8. Monitor your new system and utilise comprehensive reporting and adjust it accordingly so it works for your business and your customers.

9. Rewrite your Privacy Policy and make it accessible on your website so that it is user friendly and your customers can find it and easily understand it.

10. Ensure that you are using data obfuscation and data encryption & decryption at every stage in your test environments in order to maintain integrity, privacy and data protection.

Here’s the key question to ask yourself at each stage: “Is it reasonable to assume that a member of the public would expect their data to be used in this way?”

Managing Privacy in a Test Environment

Businesses should not rush products and services to market without thorough testing and they should listen to their privacy advisors before giving into pressures from the marketing department.” So says David Smith of the ICO and he is right, as for example, a failure to test a fix in a test environment could result in errors  being introduced into the live environment, which could themselves result in a breach of the DPA. However testing itself creates a variety of scenarios where a breach of data privacy is possible; so how should you manage your data in a test environment?

It’s essential to ensure that you extract only the data required for testing and then employ a variety of data obfuscation techniques such as data substitution, number variance, gibberish generation, masking data and synthetic data, in conjunction with encryption. This keeps the data realistic and testable but hides sensitive data from internal staff like application developers and testers. If obfuscated data is lost it could be read by a non-authorised user but they would not be able to ascertain the details of any individual so a breach would be avoided. Your chosen data obfuscation strategy needs to be carefully evaluated to make sure that the obfuscated data is still suitable for testing, to establish how impenetrable the scrambled data is if under attack and to determine how much the strategy will cost. For example if you’re testing an application that requires data validation, data substitution may be a simpler, faster and more cost effective means of obfuscation than creating synthetic data.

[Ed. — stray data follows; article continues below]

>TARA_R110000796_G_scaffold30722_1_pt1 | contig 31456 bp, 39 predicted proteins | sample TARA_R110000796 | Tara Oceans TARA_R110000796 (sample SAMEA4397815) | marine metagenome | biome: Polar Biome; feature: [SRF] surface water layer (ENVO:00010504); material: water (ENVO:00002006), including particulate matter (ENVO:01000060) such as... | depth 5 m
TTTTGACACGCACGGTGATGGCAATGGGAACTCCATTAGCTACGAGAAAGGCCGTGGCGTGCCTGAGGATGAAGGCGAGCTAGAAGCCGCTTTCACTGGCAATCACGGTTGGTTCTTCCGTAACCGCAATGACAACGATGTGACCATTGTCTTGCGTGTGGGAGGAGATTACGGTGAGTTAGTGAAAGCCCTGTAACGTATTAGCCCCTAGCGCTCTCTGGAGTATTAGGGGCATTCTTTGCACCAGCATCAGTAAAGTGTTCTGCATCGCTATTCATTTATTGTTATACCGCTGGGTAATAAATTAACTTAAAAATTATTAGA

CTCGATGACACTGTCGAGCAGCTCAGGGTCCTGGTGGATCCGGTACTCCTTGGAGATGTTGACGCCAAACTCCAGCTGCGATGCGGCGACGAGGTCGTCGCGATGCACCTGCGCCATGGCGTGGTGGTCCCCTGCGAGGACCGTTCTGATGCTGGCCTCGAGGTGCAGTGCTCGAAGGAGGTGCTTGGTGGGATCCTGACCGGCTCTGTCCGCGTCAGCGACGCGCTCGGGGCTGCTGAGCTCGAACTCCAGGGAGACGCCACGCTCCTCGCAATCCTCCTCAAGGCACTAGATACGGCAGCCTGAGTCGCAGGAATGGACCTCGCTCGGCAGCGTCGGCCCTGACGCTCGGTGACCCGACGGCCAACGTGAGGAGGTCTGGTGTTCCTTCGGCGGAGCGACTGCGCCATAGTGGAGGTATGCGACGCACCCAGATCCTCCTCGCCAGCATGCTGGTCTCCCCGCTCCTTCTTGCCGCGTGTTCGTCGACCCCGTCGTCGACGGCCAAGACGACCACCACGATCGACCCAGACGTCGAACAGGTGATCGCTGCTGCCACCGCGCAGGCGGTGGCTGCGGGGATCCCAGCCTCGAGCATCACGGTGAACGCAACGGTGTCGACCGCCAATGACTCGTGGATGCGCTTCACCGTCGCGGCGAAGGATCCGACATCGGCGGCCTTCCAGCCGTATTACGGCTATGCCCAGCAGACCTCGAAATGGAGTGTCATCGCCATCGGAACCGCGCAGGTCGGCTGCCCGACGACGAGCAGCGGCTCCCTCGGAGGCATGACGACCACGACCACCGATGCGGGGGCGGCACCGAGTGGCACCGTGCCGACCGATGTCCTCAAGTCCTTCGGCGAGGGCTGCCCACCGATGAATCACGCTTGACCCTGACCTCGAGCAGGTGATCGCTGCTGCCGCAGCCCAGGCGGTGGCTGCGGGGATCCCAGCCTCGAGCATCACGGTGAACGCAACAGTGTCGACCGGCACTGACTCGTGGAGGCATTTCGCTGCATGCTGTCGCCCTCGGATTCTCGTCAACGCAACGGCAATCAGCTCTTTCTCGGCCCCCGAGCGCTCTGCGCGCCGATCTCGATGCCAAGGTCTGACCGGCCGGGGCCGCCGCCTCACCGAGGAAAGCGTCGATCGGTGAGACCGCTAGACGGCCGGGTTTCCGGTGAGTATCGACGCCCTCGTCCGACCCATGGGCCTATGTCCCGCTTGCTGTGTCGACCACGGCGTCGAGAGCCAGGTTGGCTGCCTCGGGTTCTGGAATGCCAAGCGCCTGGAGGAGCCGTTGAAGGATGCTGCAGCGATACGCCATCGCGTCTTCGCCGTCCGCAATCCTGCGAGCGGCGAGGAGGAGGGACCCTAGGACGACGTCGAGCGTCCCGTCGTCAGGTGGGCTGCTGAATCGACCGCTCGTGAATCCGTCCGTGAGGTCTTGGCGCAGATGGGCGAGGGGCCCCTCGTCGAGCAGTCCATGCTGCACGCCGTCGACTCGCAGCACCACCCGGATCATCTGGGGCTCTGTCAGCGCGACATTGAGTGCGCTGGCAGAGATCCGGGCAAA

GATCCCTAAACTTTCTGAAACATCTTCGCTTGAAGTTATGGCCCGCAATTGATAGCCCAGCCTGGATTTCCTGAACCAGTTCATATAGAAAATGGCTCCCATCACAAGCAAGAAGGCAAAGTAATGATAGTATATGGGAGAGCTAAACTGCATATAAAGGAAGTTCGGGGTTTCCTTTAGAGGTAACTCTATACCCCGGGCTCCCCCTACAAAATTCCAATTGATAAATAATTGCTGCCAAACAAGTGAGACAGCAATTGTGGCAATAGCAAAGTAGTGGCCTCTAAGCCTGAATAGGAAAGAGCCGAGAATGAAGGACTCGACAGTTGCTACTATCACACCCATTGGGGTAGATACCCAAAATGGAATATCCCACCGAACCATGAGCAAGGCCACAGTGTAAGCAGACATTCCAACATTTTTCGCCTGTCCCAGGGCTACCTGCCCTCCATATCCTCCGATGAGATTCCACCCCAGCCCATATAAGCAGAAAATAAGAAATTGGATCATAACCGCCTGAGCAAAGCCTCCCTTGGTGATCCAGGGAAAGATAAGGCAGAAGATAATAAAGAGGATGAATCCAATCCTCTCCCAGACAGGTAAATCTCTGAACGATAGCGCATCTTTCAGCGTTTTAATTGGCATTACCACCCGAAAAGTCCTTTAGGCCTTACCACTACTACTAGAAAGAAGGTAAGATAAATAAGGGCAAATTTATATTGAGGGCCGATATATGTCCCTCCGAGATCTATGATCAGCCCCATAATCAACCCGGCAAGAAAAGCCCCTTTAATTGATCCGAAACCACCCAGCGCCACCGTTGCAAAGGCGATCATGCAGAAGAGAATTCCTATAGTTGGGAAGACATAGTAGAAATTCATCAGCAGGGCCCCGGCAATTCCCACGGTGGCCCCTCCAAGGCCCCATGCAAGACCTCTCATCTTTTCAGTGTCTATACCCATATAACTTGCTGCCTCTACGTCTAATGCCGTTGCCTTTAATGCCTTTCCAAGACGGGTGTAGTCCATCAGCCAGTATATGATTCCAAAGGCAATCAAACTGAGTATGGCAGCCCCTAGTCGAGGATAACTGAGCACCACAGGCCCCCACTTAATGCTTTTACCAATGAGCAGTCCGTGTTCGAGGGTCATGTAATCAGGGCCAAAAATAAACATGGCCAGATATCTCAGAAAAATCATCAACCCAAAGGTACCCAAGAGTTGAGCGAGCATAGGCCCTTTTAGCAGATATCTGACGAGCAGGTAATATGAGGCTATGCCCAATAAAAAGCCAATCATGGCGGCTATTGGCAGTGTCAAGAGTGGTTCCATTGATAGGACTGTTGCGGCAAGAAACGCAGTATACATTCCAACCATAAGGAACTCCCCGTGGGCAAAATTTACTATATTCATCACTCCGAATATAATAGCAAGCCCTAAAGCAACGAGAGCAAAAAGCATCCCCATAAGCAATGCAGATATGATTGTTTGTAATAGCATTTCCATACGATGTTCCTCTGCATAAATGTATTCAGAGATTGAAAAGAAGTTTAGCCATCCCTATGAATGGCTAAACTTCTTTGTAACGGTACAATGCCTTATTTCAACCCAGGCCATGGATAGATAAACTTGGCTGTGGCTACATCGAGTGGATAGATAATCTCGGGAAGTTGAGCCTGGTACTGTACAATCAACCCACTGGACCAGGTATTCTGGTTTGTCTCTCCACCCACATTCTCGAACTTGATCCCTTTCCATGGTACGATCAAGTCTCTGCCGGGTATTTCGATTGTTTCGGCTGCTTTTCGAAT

Born Ready

So the truth is that many existing privacy policies aren’t truly in line with the current law let alone prepared for the GPDR or designed to promote customer loyalty. Businesses that are not already updating their privacy strategy and making their policies more customer-friendly are missing an opportunity to differentiate themselves in a way that customers currently deem to be very attractive. Similarly investors, venture capitalists and angels are more inclined to invest in a business with an outstanding privacy policy as it significantly reduces a large proportion of risk.  Another major advantage of revising your Privacy Policy now is that you can spread the work and the cost of compliance over the next 3 years before the GDPR comes into play. The bottom line is that the  potential sanctions for non-compliance with the Regulation are so severe that it makes sense to ensure your privacy policy is up to scratch in the next 3 years, and the benefits of improving your privacy policy are so great, that regardless of whether the Regulation comes into force or not, it’s a worthwhile undertaking.

Peace of Mind

The importance of testing increases in parallel with the ever rising expectations of your customers. In light of the complexities of Data Protection and the potential changes to the law, we’ve seen that it’s essential that your test environments are secure. Outsourcing your data testing to a business in which testing is the core competency is a sensible way to ensure speedy, efficient and secure testing with the right level of encryption and obfuscation to give you total peace of mind. Sogeti offers a complete end to end Test Data Management (TDM) Service that: